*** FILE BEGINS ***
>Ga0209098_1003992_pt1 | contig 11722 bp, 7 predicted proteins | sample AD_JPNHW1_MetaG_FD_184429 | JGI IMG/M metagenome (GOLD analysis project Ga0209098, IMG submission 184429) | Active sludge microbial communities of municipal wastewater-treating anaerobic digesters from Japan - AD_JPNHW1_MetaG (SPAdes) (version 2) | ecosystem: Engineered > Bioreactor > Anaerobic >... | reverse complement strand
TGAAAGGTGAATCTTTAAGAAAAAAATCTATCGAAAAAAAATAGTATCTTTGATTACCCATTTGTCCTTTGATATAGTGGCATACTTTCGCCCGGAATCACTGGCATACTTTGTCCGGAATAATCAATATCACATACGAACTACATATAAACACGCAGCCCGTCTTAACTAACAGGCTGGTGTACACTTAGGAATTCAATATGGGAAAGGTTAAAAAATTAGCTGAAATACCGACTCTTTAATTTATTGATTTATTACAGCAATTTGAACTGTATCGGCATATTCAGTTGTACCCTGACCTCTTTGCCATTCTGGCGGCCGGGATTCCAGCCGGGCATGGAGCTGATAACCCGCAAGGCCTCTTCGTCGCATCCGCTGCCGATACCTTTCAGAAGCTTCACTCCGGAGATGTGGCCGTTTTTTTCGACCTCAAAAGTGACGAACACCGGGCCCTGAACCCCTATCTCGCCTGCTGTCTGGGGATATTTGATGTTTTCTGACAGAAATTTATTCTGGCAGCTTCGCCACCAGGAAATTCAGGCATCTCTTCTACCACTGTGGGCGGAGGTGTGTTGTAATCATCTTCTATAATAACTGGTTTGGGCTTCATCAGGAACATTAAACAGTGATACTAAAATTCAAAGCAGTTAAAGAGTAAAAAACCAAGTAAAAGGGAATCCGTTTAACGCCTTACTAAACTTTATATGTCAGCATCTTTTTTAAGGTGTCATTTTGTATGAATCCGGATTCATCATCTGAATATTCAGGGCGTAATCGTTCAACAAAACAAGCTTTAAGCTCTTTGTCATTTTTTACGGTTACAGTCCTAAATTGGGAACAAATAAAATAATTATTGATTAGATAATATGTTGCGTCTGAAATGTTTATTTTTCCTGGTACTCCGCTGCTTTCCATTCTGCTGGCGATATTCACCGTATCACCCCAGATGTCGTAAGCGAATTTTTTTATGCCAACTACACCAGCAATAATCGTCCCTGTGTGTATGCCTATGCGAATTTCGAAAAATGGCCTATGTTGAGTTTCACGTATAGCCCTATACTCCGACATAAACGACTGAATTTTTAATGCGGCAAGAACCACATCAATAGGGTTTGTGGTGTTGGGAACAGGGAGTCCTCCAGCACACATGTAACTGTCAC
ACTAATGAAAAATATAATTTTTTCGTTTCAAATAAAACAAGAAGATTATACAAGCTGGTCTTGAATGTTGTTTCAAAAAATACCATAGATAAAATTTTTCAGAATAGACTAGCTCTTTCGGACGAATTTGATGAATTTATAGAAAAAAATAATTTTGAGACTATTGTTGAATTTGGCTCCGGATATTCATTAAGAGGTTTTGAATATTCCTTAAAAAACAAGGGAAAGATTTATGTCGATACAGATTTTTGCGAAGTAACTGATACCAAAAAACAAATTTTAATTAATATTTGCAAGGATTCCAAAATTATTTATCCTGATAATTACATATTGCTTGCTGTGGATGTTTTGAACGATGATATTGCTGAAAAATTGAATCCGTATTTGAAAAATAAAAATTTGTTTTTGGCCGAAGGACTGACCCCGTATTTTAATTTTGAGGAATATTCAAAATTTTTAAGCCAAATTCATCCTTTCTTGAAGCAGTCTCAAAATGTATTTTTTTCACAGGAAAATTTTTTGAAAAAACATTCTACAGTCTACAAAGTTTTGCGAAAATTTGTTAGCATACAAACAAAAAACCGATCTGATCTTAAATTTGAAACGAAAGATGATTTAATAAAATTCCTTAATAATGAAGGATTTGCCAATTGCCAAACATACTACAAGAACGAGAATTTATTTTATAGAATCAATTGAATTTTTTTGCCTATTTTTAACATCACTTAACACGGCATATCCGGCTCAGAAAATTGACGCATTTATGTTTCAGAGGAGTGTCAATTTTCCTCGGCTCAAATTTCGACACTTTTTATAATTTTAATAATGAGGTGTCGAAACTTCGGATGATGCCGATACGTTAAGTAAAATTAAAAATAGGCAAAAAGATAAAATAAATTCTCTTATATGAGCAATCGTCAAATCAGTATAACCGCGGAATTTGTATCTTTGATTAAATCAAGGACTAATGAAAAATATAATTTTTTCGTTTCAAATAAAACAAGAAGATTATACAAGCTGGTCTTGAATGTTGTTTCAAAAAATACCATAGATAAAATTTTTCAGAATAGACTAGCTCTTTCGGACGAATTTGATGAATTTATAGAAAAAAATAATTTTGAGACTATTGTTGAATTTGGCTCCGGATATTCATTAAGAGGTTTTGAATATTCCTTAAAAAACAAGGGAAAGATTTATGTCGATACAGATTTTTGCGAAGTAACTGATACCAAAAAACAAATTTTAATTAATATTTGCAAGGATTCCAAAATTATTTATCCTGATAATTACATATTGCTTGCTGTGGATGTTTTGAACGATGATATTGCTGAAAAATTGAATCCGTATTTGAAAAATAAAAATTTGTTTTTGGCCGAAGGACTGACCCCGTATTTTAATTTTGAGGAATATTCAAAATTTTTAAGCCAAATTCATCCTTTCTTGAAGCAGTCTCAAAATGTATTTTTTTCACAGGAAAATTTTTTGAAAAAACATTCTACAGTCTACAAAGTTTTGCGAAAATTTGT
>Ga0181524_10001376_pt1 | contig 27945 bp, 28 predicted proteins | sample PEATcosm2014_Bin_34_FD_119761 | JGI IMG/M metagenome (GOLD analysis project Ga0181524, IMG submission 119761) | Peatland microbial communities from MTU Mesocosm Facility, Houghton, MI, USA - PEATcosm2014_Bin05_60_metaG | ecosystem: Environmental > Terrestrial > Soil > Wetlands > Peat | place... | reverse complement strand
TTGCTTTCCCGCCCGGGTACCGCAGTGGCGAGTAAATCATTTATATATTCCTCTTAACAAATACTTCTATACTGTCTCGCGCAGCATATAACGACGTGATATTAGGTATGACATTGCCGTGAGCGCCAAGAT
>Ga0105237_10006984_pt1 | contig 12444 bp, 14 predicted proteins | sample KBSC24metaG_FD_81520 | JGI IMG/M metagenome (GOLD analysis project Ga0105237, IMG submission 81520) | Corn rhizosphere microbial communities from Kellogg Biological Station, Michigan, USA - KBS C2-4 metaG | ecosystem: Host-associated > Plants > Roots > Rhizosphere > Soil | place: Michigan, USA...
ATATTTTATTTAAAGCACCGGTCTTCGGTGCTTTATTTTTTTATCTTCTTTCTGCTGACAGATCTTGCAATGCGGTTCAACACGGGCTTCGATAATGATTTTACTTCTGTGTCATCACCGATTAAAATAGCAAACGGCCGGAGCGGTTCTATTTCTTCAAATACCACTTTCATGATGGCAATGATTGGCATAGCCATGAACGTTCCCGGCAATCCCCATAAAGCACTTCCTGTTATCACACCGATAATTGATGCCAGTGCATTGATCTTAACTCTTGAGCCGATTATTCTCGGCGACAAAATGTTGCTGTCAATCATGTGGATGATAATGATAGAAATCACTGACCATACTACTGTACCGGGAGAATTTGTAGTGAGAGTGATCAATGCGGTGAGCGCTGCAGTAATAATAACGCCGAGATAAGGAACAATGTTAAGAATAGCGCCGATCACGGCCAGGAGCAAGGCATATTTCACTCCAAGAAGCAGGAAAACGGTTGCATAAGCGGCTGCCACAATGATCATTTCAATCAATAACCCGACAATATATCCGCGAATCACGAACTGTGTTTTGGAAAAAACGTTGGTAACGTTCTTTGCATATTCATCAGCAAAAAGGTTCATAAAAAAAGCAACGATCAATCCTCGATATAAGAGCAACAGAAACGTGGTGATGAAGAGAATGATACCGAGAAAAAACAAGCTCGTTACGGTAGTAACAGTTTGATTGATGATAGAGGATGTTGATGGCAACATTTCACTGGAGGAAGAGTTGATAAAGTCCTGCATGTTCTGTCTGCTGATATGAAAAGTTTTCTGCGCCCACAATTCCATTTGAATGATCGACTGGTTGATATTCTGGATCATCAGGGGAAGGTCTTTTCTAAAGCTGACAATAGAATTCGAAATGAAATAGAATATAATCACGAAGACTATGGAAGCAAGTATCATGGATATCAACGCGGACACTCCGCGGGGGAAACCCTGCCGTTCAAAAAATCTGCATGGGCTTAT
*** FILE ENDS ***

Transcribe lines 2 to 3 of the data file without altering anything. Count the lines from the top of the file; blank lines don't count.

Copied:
TGAAAGGTGAATCTTTAAGAAAAAAATCTATCGAAAAAAAATAGTATCTTTGATTACCCATTTGTCCTTTGATATAGTGGCATACTTTCGCCCGGAATCACTGGCATACTTTGTCCGGAATAATCAATATCACATACGAACTACATATAAACACGCAGCCCGTCTTAACTAACAGGCTGGTGTACACTTAGGAATTCAATATGGGAAAGGTTAAAAAATTAGCTGAAATACCGACTCTTTAATTTATTGATTTATTACAGCAATTTGAACTGTATCGGCATATTCAGTTGTACCCTGACCTCTTTGCCATTCTGGCGGCCGGGATTCCAGCCGGGCATGGAGCTGATAACCCGCAAGGCCTCTTCGTCGCATCCGCTGCCGATACCTTTCAGAAGCTTCACTCCGGAGATGTGGCCGTTTTTTTCGACCTCAAAAGTGACGAACACCGGGCCCTGAACCCCTATCTCGCCTGCTGTCTGGGGATATTTGATGTTTTCTGACAGAAATTTATTCTGGCAGCTTCGCCACCAGGAAATTCAGGCATCTCTTCTACCACTGTGGGCGGAGGTGTGTTGTAATCATCTTCTATAATAACTGGTTTGGGCTTCATCAGGAACATTAAACAGTGATACTAAAATTCAAAGCAGTTAAAGAGTAAAAAACCAAGTAAAAGGGAATCCGTTTAACGCCTTACTAAACTTTATATGTCAGCATCTTTTTTAAGGTGTCATTTTGTATGAATCCGGATTCATCATCTGAATATTCAGGGCGTAATCGTTCAACAAAACAAGCTTTAAGCTCTTTGTCATTTTTTACGGTTACAGTCCTAAATTGGGAACAAATAAAATAATTATTGATTAGATAATATGTTGCGTCTGAAATGTTTATTTTTCCTGGTACTCCGCTGCTTTCCATTCTGCTGGCGATATTCACCGTATCACCCCAGATGTCGTAAGCGAATTTTTTTATGCCAACTACACCAGCAATAATCGTCCCTGTGTGTATGCCTATGCGAATTTCGAAAAATGGCCTATGTTGAGTTTCACGTATAGCCCTATACTCCGACATAAACGACTGAATTTTTAATGCGGCAAGAACCACATCAATAGGGTTTGTGGTGTTGGGAACAGGGAGTCCTCCAGCACACATGTAACTGTCAC
ACTAATGAAAAATATAATTTTTTCGTTTCAAATAAAACAAGAAGATTATACAAGCTGGTCTTGAATGTTGTTTCAAAAAATACCATAGATAAAATTTTTCAGAATAGACTAGCTCTTTCGGACGAATTTGATGAATTTATAGAAAAAAATAATTTTGAGACTATTGTTGAATTTGGCTCCGGATATTCATTAAGAGGTTTTGAATATTCCTTAAAAAACAAGGGAAAGATTTATGTCGATACAGATTTTTGCGAAGTAACTGATACCAAAAAACAAATTTTAATTAATATTTGCAAGGATTCCAAAATTATTTATCCTGATAATTACATATTGCTTGCTGTGGATGTTTTGAACGATGATATTGCTGAAAAATTGAATCCGTATTTGAAAAATAAAAATTTGTTTTTGGCCGAAGGACTGACCCCGTATTTTAATTTTGAGGAATATTCAAAATTTTTAAGCCAAATTCATCCTTTCTTGAAGCAGTCTCAAAATGTATTTTTTTCACAGGAAAATTTTTTGAAAAAACATTCTACAGTCTACAAAGTTTTGCGAAAATTTGTTAGCATACAAACAAAAAACCGATCTGATCTTAAATTTGAAACGAAAGATGATTTAATAAAATTCCTTAATAATGAAGGATTTGCCAATTGCCAAACATACTACAAGAACGAGAATTTATTTTATAGAATCAATTGAATTTTTTTGCCTATTTTTAACATCACTTAACACGGCATATCCGGCTCAGAAAATTGACGCATTTATGTTTCAGAGGAGTGTCAATTTTCCTCGGCTCAAATTTCGACACTTTTTATAATTTTAATAATGAGGTGTCGAAACTTCGGATGATGCCGATACGTTAAGTAAAATTAAAAATAGGCAAAAAGATAAAATAAATTCTCTTATATGAGCAATCGTCAAATCAGTATAACCGCGGAATTTGTATCTTTGATTAAATCAAGGACTAATGAAAAATATAATTTTTTCGTTTCAAATAAAACAAGAAGATTATACAAGCTGGTCTTGAATGTTGTTTCAAAAAATACCATAGATAAAATTTTTCAGAATAGACTAGCTCTTTCGGACGAATTTGATGAATTTATAGAAAAAAATAATTTTGAGACTATTGTTGAATTTGGCTCCGGATATTCATTAAGAGGTTTTGAATATTCCTTAAAAAACAAGGGAAAGATTTATGTCGATACAGATTTTTGCGAAGTAACTGATACCAAAAAACAAATTTTAATTAATATTTGCAAGGATTCCAAAATTATTTATCCTGATAATTACATATTGCTTGCTGTGGATGTTTTGAACGATGATATTGCTGAAAAATTGAATCCGTATTTGAAAAATAAAAATTTGTTTTTGGCCGAAGGACTGACCCCGTATTTTAATTTTGAGGAATATTCAAAATTTTTAAGCCAAATTCATCCTTTCTTGAAGCAGTCTCAAAATGTATTTTTTTCACAGGAAAATTTTTTGAAAAAACATTCTACAGTCTACAAAGTTTTGCGAAAATTTGT